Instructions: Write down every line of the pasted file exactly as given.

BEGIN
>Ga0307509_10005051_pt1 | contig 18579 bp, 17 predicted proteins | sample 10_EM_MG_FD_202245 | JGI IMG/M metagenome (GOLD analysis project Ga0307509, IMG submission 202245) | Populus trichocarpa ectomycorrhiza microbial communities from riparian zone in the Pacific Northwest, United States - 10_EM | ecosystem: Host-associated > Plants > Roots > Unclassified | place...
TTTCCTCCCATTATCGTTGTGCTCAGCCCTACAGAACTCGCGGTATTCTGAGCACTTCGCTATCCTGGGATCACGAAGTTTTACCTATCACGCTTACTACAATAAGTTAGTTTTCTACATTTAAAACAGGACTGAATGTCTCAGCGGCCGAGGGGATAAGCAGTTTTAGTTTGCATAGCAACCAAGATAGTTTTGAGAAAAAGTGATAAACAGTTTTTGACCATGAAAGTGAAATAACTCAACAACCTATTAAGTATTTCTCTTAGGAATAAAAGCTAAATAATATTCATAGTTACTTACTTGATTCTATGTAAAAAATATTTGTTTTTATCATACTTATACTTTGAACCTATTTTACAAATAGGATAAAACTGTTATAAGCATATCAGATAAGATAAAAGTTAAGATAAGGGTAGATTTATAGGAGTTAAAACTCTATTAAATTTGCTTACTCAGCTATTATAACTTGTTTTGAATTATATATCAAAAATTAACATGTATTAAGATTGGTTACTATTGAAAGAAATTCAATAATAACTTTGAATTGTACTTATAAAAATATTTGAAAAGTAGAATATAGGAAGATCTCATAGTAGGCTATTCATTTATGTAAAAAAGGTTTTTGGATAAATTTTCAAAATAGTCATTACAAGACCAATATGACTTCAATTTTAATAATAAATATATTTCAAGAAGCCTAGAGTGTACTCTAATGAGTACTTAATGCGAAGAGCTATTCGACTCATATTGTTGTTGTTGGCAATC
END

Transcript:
>Ga0307509_10005051_pt1 | contig 18579 bp, 17 predicted proteins | sample 10_EM_MG_FD_202245 | JGI IMG/M metagenome (GOLD analysis project Ga0307509, IMG submission 202245) | Populus trichocarpa ectomycorrhiza microbial communities from riparian zone in the Pacific Northwest, United States - 10_EM | ecosystem: Host-associated > Plants > Roots > Unclassified | place...
TTTCCTCCCATTATCGTTGTGCTCAGCCCTACAGAACTCGCGGTATTCTGAGCACTTCGCTATCCTGGGATCACGAAGTTTTACCTATCACGCTTACTACAATAAGTTAGTTTTCTACATTTAAAACAGGACTGAATGTCTCAGCGGCCGAGGGGATAAGCAGTTTTAGTTTGCATAGCAACCAAGATAGTTTTGAGAAAAAGTGATAAACAGTTTTTGACCATGAAAGTGAAATAACTCAACAACCTATTAAGTATTTCTCTTAGGAATAAAAGCTAAATAATATTCATAGTTACTTACTTGATTCTATGTAAAAAATATTTGTTTTTATCATACTTATACTTTGAACCTATTTTACAAATAGGATAAAACTGTTATAAGCATATCAGATAAGATAAAAGTTAAGATAAGGGTAGATTTATAGGAGTTAAAACTCTATTAAATTTGCTTACTCAGCTATTATAACTTGTTTTGAATTATATATCAAAAATTAACATGTATTAAGATTGGTTACTATTGAAAGAAATTCAATAATAACTTTGAATTGTACTTATAAAAATATTTGAAAAGTAGAATATAGGAAGATCTCATAGTAGGCTATTCATTTATGTAAAAAAGGTTTTTGGATAAATTTTCAAAATAGTCATTACAAGACCAATATGACTTCAATTTTAATAATAAATATATTTCAAGAAGCCTAGAGTGTACTCTAATGAGTACTTAATGCGAAGAGCTATTCGACTCATATTGTTGTTGTTGGCAATC